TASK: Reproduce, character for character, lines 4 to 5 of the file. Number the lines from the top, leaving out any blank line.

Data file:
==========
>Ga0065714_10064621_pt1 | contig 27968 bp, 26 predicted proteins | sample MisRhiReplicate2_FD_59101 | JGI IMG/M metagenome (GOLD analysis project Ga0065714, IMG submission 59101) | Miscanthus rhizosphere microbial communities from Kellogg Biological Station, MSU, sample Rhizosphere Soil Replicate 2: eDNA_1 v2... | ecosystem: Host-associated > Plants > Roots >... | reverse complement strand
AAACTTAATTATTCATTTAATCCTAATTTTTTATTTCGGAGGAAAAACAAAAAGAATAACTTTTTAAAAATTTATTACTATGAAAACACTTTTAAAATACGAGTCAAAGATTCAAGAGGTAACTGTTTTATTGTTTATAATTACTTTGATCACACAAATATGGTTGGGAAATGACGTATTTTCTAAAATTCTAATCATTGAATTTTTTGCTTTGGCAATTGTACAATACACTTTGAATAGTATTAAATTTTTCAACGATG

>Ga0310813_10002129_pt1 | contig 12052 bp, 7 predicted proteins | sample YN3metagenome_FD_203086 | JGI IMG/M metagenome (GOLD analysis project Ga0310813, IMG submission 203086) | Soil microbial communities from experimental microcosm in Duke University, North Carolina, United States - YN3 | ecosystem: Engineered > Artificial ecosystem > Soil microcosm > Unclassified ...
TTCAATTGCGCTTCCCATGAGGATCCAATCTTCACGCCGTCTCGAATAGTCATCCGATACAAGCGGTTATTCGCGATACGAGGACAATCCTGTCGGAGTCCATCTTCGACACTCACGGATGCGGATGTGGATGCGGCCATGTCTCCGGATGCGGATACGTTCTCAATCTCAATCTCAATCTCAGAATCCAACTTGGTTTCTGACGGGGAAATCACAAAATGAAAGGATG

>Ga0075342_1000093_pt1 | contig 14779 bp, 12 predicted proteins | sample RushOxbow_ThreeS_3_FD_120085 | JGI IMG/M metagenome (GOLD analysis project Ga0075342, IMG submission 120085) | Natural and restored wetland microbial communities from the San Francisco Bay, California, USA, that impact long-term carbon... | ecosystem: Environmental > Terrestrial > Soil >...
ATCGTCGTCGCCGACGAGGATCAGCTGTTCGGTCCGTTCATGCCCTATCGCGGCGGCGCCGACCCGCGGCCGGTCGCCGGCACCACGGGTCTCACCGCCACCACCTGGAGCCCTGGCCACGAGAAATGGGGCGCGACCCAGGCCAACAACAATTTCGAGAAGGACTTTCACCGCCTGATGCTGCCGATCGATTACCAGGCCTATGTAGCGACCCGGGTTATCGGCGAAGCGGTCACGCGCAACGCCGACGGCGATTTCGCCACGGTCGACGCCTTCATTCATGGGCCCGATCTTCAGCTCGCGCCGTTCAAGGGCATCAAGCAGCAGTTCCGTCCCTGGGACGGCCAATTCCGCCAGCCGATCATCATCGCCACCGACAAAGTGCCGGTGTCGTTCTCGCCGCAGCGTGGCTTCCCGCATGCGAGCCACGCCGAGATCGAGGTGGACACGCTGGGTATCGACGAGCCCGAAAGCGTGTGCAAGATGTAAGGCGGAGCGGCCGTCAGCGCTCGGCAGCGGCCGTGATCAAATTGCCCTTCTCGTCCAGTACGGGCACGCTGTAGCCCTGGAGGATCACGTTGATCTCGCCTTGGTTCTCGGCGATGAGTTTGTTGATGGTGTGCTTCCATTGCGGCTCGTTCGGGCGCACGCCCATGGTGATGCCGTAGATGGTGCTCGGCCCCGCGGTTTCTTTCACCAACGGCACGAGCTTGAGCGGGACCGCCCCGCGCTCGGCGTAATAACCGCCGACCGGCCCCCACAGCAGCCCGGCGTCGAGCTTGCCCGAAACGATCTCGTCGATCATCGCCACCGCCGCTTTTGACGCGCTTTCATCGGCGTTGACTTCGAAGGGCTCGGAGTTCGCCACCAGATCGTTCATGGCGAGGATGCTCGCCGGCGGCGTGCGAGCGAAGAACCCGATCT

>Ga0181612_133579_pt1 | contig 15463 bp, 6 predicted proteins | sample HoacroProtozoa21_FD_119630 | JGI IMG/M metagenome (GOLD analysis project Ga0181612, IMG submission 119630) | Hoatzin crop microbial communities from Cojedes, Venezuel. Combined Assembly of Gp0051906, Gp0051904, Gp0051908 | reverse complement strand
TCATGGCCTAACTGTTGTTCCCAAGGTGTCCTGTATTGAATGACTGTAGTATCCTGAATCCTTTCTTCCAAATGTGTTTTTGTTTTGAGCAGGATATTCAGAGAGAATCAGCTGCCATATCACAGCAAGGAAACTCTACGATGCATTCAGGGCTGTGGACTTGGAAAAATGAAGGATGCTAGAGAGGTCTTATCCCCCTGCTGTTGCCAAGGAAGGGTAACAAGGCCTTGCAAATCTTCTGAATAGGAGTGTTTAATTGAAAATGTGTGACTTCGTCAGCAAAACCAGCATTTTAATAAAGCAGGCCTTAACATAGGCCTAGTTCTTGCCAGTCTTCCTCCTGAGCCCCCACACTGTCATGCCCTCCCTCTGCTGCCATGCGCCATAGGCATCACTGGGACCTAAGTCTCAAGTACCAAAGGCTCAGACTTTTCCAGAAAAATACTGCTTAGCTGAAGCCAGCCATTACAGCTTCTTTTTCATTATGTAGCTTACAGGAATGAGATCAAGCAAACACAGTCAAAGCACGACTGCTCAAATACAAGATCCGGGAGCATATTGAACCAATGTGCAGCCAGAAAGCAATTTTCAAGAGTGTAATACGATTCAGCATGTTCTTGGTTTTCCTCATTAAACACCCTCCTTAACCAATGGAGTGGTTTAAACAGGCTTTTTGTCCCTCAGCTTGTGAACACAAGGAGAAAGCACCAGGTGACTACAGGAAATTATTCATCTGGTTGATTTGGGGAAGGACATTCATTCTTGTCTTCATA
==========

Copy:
TTCAATTGCGCTTCCCATGAGGATCCAATCTTCACGCCGTCTCGAATAGTCATCCGATACAAGCGGTTATTCGCGATACGAGGACAATCCTGTCGGAGTCCATCTTCGACACTCACGGATGCGGATGTGGATGCGGCCATGTCTCCGGATGCGGATACGTTCTCAATCTCAATCTCAATCTCAGAATCCAACTTGGTTTCTGACGGGGAAATCACAAAATGAAAGGATG

>Ga0075342_1000093_pt1 | contig 14779 bp, 12 predicted proteins | sample RushOxbow_ThreeS_3_FD_120085 | JGI IMG/M metagenome (GOLD analysis project Ga0075342, IMG submission 120085) | Natural and restored wetland microbial communities from the San Francisco Bay, California, USA, that impact long-term carbon... | ecosystem: Environmental > Terrestrial > Soil >...